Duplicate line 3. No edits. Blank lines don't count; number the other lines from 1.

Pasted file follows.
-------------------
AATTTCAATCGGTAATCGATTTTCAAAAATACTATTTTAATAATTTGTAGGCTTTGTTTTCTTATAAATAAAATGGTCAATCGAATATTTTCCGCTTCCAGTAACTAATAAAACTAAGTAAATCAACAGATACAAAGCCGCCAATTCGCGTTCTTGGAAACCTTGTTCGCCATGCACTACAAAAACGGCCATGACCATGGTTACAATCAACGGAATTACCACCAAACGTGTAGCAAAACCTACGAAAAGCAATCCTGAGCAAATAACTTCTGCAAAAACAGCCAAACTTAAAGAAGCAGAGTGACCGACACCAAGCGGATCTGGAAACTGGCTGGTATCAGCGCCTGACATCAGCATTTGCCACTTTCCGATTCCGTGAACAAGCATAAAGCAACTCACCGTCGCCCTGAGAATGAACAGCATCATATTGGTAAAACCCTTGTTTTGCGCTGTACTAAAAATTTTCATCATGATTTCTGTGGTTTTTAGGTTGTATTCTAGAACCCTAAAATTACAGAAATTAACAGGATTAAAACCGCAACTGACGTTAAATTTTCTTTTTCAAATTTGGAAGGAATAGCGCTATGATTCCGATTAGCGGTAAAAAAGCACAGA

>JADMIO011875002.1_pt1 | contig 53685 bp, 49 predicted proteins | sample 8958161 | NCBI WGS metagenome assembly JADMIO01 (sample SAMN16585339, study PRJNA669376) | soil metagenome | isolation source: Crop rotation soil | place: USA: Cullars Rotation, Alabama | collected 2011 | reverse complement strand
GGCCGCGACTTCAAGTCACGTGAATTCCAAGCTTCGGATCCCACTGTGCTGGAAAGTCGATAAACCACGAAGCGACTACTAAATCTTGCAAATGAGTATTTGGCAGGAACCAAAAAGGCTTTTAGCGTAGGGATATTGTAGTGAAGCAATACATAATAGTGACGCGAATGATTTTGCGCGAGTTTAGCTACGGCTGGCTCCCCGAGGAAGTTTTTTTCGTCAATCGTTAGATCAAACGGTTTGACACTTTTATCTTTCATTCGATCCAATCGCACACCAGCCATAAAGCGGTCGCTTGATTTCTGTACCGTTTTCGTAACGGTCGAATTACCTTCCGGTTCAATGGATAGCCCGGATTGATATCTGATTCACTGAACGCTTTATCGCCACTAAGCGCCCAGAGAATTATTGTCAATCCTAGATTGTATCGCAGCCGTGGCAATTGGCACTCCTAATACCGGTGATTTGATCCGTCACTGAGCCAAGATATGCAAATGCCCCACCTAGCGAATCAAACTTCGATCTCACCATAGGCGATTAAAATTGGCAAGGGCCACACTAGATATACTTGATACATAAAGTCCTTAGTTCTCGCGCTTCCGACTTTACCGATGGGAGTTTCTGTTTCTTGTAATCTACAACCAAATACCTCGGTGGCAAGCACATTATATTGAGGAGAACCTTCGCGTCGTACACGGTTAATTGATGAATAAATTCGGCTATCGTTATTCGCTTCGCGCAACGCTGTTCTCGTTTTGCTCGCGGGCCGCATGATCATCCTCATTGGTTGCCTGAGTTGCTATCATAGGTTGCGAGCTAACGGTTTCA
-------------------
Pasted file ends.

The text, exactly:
GGCCGCGACTTCAAGTCACGTGAATTCCAAGCTTCGGATCCCACTGTGCTGGAAAGTCGATAAACCACGAAGCGACTACTAAATCTTGCAAATGAGTATTTGGCAGGAACCAAAAAGGCTTTTAGCGTAGGGATATTGTAGTGAAGCAATACATAATAGTGACGCGAATGATTTTGCGCGAGTTTAGCTACGGCTGGCTCCCCGAGGAAGTTTTTTTCGTCAATCGTTAGATCAAACGGTTTGACACTTTTATCTTTCATTCGATCCAATCGCACACCAGCCATAAAGCGGTCGCTTGATTTCTGTACCGTTTTCGTAACGGTCGAATTACCTTCCGGTTCAATGGATAGCCCGGATTGATATCTGATTCACTGAACGCTTTATCGCCACTAAGCGCCCAGAGAATTATTGTCAATCCTAGATTGTATCGCAGCCGTGGCAATTGGCACTCCTAATACCGGTGATTTGATCCGTCACTGAGCCAAGATATGCAAATGCCCCACCTAGCGAATCAAACTTCGATCTCACCATAGGCGATTAAAATTGGCAAGGGCCACACTAGATATACTTGATACATAAAGTCCTTAGTTCTCGCGCTTCCGACTTTACCGATGGGAGTTTCTGTTTCTTGTAATCTACAACCAAATACCTCGGTGGCAAGCACATTATATTGAGGAGAACCTTCGCGTCGTACACGGTTAATTGATGAATAAATTCGGCTATCGTTATTCGCTTCGCGCAACGCTGTTCTCGTTTTGCTCGCGGGCCGCATGATCATCCTCATTGGTTGCCTGAGTTGCTATCATAGGTTGCGAGCTAACGGTTTCA